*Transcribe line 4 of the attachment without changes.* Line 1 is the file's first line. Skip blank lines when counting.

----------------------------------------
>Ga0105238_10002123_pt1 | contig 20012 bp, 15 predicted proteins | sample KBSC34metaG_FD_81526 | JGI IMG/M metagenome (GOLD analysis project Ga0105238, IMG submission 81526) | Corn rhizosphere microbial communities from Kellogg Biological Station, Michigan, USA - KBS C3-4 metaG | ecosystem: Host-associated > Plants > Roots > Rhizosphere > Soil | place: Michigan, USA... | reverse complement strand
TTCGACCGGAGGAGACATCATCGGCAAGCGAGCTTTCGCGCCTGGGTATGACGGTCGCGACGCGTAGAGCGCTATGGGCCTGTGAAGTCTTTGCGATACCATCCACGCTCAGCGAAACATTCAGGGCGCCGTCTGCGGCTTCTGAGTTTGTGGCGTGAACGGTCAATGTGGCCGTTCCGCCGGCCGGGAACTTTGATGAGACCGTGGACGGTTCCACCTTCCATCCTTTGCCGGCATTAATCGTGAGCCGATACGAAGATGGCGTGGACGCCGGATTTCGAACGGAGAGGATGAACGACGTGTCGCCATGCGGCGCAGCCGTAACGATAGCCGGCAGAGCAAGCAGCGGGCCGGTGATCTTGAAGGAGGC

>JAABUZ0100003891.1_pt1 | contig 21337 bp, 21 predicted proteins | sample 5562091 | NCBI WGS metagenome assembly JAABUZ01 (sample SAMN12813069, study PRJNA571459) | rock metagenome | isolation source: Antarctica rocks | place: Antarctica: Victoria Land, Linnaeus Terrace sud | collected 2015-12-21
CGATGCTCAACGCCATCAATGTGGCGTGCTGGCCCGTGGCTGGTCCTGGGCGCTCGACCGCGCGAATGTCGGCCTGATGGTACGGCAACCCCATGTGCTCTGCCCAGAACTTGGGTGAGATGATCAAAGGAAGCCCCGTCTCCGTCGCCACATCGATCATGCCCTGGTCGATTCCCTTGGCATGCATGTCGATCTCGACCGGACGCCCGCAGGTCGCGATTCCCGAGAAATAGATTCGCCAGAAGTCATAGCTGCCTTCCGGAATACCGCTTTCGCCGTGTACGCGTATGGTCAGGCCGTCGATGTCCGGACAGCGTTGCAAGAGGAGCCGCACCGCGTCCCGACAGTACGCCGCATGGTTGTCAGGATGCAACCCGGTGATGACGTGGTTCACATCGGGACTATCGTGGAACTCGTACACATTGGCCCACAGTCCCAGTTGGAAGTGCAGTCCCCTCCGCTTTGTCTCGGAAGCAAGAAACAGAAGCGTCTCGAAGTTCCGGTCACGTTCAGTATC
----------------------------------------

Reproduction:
CGATGCTCAACGCCATCAATGTGGCGTGCTGGCCCGTGGCTGGTCCTGGGCGCTCGACCGCGCGAATGTCGGCCTGATGGTACGGCAACCCCATGTGCTCTGCCCAGAACTTGGGTGAGATGATCAAAGGAAGCCCCGTCTCCGTCGCCACATCGATCATGCCCTGGTCGATTCCCTTGGCATGCATGTCGATCTCGACCGGACGCCCGCAGGTCGCGATTCCCGAGAAATAGATTCGCCAGAAGTCATAGCTGCCTTCCGGAATACCGCTTTCGCCGTGTACGCGTATGGTCAGGCCGTCGATGTCCGGACAGCGTTGCAAGAGGAGCCGCACCGCGTCCCGACAGTACGCCGCATGGTTGTCAGGATGCAACCCGGTGATGACGTGGTTCACATCGGGACTATCGTGGAACTCGTACACATTGGCCCACAGTCCCAGTTGGAAGTGCAGTCCCCTCCGCTTTGTCTCGGAAGCAAGAAACAGAAGCGTCTCGAAGTTCCGGTCACGTTCAGTATC